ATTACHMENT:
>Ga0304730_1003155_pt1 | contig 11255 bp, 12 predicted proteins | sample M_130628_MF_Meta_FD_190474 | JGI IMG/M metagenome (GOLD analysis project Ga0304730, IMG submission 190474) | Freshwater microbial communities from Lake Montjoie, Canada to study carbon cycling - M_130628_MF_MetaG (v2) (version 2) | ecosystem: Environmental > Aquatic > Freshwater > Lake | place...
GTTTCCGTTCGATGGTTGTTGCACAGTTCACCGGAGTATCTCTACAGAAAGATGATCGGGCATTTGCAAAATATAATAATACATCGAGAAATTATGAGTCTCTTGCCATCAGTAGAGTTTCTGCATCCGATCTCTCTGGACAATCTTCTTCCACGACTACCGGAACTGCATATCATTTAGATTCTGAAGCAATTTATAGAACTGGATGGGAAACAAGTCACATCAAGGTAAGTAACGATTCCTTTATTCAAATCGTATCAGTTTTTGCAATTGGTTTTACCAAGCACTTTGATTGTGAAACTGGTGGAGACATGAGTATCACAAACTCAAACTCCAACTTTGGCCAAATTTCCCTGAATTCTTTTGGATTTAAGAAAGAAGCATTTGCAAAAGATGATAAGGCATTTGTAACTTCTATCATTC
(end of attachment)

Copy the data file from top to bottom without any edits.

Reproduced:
>Ga0304730_1003155_pt1 | contig 11255 bp, 12 predicted proteins | sample M_130628_MF_Meta_FD_190474 | JGI IMG/M metagenome (GOLD analysis project Ga0304730, IMG submission 190474) | Freshwater microbial communities from Lake Montjoie, Canada to study carbon cycling - M_130628_MF_MetaG (v2) (version 2) | ecosystem: Environmental > Aquatic > Freshwater > Lake | place...
GTTTCCGTTCGATGGTTGTTGCACAGTTCACCGGAGTATCTCTACAGAAAGATGATCGGGCATTTGCAAAATATAATAATACATCGAGAAATTATGAGTCTCTTGCCATCAGTAGAGTTTCTGCATCCGATCTCTCTGGACAATCTTCTTCCACGACTACCGGAACTGCATATCATTTAGATTCTGAAGCAATTTATAGAACTGGATGGGAAACAAGTCACATCAAGGTAAGTAACGATTCCTTTATTCAAATCGTATCAGTTTTTGCAATTGGTTTTACCAAGCACTTTGATTGTGAAACTGGTGGAGACATGAGTATCACAAACTCAAACTCCAACTTTGGCCAAATTTCCCTGAATTCTTTTGGATTTAAGAAAGAAGCATTTGCAAAAGATGATAAGGCATTTGTAACTTCTATCATTC